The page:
So if you, too, have books that are now lying horizontally on top of other books because your shelves are too full, that’s a good thing. They are reminding you that wisdom and knowledge are an ever-expanding enterprise, and they are giving you the opportunity to come across insights you may have otherwise missed.

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Sooner or later, big fish will be on hook

Posted on 22 October 2015 by admin

I love salmon, but not the “real” kind.
I grew up with parents who had lived through the Great Depression; fresh fish was only for holidays. Salmon came in a can. I must say, it was quality: only Bumble Bee brand. But that was cheap food in those olden days.
Family members sometimes seize on old memories as we/they age. Only one of my mother’s many siblings is left, but he remembers my love of canned salmon.
When I visit Pittsburgh, he stocks up in advance for my enjoyment. Always red Bumble Bee, of course, not cheap pink. I don’t think I knew pink salmon existed before I moved away.
When my son was a bar mitzvah in Chicago, I looked at the shul caterer’s list for the post-service buffet lunch and asked her to please add salmon salad. I didn’t know I had to specify red! When this big bowl of pink stuff appeared on the table, none of my family would touch it. Including me.
From time to time, when I haven’t been “back home” for a while, Uncle Irv will send me some Bumble Bee red by priority mail, as a special gift. He always lets me know in advance, so I can be looking out for package delivery. After a recent call, when he said six one-pound cans were on the way, my mouth started to water.
But when his package arrived (left by my front door since I wasn’t home when the carrier made his delivery), I knew right away that something was wrong. First, the box had obviously been opened and clumsily re-sealed. Second, it didn’t weigh nearly 6 pounds. So I opened it, and found a great deal of crumpled newspaper, two pairs of very cheap women’s bedroom slippers, and one can of salmon.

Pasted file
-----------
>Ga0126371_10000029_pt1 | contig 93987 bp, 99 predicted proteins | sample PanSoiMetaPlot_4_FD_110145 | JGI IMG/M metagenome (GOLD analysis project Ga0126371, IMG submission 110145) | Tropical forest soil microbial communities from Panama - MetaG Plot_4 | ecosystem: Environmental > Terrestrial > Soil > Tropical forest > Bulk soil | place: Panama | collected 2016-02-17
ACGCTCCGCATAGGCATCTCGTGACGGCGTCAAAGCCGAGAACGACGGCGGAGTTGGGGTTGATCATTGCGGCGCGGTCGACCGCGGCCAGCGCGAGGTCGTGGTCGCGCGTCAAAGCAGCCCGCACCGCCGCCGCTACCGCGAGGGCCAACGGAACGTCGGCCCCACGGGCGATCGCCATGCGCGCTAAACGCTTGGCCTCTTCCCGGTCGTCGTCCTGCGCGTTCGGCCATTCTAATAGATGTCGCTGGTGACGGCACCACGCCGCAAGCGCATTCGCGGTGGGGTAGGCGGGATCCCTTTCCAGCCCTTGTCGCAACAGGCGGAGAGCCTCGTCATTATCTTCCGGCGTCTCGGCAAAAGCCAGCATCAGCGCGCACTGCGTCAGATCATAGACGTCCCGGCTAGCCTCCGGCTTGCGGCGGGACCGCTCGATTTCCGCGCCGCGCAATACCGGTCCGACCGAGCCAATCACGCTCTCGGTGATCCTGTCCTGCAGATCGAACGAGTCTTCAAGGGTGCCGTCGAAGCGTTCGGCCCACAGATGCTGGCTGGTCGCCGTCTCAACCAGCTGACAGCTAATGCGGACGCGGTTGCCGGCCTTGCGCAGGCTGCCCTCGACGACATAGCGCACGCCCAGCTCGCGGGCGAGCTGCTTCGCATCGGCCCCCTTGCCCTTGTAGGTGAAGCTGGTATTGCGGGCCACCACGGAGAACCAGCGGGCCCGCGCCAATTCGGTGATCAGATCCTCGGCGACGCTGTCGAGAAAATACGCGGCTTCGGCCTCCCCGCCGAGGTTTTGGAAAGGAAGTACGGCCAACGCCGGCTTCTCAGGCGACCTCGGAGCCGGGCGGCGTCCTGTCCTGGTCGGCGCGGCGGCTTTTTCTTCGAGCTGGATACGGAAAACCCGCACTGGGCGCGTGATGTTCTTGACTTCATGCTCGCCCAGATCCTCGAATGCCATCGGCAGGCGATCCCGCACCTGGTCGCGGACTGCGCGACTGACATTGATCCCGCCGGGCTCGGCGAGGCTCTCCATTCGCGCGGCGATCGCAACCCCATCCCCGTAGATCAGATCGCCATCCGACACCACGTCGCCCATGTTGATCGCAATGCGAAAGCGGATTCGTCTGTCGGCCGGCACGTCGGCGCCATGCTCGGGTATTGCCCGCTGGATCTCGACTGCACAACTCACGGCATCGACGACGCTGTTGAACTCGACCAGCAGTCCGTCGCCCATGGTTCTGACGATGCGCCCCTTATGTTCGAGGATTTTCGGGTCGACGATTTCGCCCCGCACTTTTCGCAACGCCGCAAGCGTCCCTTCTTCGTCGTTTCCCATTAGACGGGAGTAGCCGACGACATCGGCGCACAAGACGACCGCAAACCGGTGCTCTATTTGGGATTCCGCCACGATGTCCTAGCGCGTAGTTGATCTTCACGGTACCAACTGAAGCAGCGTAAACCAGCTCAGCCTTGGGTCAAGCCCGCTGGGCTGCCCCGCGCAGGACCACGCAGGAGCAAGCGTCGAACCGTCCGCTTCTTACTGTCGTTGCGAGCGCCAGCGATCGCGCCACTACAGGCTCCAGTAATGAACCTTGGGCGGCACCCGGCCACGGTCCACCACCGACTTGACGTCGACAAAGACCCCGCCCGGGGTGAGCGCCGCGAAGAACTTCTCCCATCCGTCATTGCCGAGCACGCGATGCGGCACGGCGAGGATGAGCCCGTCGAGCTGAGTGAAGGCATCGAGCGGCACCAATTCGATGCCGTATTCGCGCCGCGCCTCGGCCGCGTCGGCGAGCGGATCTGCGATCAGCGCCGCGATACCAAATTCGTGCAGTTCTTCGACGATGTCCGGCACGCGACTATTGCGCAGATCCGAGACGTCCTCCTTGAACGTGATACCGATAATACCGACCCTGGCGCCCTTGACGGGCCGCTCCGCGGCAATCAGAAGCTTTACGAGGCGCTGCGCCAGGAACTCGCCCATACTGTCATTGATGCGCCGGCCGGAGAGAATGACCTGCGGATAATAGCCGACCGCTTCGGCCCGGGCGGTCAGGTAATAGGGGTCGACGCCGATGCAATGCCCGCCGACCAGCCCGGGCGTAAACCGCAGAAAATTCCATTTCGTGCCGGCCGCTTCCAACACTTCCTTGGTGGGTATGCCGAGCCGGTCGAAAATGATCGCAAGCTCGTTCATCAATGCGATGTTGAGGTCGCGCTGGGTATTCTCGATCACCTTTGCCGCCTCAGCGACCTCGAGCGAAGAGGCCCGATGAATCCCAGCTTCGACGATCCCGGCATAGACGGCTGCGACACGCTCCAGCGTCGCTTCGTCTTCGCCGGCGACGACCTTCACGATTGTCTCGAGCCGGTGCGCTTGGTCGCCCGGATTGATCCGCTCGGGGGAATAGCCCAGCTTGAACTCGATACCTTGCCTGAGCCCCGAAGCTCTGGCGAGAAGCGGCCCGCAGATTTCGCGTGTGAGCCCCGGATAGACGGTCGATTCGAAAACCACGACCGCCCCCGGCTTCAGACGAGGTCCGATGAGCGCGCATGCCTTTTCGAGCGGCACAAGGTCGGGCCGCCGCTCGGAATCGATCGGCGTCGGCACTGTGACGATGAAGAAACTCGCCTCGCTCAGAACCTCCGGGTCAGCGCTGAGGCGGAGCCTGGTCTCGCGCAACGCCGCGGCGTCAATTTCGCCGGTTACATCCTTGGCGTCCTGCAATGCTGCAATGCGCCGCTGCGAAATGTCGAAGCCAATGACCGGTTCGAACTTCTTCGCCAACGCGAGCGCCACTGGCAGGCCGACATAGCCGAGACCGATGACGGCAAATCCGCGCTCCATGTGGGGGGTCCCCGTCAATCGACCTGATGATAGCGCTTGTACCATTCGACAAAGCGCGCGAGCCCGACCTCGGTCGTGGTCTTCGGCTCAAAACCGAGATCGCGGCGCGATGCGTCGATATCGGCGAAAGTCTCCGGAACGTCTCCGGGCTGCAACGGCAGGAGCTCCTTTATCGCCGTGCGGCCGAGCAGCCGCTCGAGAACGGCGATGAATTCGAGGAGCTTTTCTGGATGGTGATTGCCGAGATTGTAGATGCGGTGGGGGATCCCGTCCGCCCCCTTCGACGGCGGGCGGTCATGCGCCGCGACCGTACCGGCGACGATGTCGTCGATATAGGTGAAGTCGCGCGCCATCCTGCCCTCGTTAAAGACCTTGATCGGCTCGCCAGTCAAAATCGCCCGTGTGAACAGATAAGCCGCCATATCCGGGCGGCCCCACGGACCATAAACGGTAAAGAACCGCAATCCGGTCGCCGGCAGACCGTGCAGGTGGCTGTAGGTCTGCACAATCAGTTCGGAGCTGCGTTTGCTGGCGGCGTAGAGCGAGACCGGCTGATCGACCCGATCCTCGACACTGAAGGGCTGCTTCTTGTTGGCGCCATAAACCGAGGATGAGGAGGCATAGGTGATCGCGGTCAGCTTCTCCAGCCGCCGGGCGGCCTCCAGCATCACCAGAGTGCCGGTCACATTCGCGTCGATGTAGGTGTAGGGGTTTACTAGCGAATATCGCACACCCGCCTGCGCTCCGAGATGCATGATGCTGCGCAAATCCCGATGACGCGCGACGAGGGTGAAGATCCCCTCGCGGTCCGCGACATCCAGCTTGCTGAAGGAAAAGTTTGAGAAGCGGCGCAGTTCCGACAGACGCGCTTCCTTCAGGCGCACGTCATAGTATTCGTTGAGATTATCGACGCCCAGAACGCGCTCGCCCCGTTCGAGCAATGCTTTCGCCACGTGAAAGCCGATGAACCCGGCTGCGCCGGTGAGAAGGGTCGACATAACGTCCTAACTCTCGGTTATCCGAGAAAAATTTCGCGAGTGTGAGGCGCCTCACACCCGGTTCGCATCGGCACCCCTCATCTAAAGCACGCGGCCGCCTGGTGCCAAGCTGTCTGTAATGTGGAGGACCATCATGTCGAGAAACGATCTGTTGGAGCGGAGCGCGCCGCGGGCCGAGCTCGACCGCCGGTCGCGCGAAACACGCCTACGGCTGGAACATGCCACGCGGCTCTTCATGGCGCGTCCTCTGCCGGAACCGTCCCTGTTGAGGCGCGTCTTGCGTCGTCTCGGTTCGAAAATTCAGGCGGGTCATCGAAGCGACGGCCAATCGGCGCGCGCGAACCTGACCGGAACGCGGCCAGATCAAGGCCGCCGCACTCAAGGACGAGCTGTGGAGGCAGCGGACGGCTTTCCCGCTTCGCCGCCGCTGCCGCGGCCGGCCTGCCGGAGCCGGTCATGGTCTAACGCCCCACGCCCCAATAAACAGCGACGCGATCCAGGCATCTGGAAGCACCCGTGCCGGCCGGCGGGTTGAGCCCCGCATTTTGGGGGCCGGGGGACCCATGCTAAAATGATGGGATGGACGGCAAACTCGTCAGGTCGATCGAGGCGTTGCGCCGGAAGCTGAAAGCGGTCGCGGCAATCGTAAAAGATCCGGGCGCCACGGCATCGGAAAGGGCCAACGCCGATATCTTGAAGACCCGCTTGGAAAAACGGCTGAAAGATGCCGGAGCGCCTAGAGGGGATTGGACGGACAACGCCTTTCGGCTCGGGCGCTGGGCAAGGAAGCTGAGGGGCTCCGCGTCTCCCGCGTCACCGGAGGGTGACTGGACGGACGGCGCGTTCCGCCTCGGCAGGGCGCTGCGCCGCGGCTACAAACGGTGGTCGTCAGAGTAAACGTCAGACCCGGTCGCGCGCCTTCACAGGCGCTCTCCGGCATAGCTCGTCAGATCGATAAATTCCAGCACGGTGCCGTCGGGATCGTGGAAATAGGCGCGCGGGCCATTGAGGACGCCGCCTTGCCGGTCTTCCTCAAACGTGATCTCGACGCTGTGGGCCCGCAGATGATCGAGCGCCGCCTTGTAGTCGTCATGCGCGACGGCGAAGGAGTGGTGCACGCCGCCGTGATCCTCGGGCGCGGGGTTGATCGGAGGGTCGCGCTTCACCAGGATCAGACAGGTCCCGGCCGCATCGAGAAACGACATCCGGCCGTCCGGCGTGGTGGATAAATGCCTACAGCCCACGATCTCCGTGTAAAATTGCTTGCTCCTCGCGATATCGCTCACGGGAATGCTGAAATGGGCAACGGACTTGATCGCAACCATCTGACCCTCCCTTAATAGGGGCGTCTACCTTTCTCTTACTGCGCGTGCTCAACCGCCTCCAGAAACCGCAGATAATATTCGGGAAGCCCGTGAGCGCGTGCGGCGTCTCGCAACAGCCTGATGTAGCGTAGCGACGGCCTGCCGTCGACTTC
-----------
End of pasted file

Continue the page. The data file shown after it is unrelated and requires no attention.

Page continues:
The people at my local post office weren’t very cooperative when I brought back this mutilation to file a complaint about tampering. No, the package hadn’t been insured, but it was obvious that the contents had been vetted for priority mailing. Yes, I know that paper is heavy, but not so much when it’s just a few sheets balled up for filler. I had to get evidence from the post office where it was mailed, they said. So I did. That post office told my uncle he had to get evidence from the post office where it had arrived, which he did. What was obvious, but what nobody at either station wanted to own up to, was that this package had always and only been in postal workers’ hands from mailing to delivery, so someone in the system had to have been responsible.
So I enlisted the help of my congressman’s local office, which quickly expedited a refund of the cost of five one-pound cans of red salmon plus priority mail postage. This achievement immensely upped my enthusiasm for the work of our elected public officials. But United States Postal Service workers are not elected …
But justice prevails!  Pittsburgh’s chief postal inspector has been jailed, on grounds of making more than a bit too much of his inspections. His crime was opening boxes that intrigued him, all of them priority mail packages in one particular post office, the one at which my uncle had mailed my salmon.
Over a long period of time, this crook had been taking whatever he pleased for himself and threatening the workers there that they’d be fired if they ratted on him.
Well, despite chancing the possible loss of livelihood, somebody finally bit the bravery bullet and told, proving that not even a high honcho in the USPS can get away with criminal activity forever.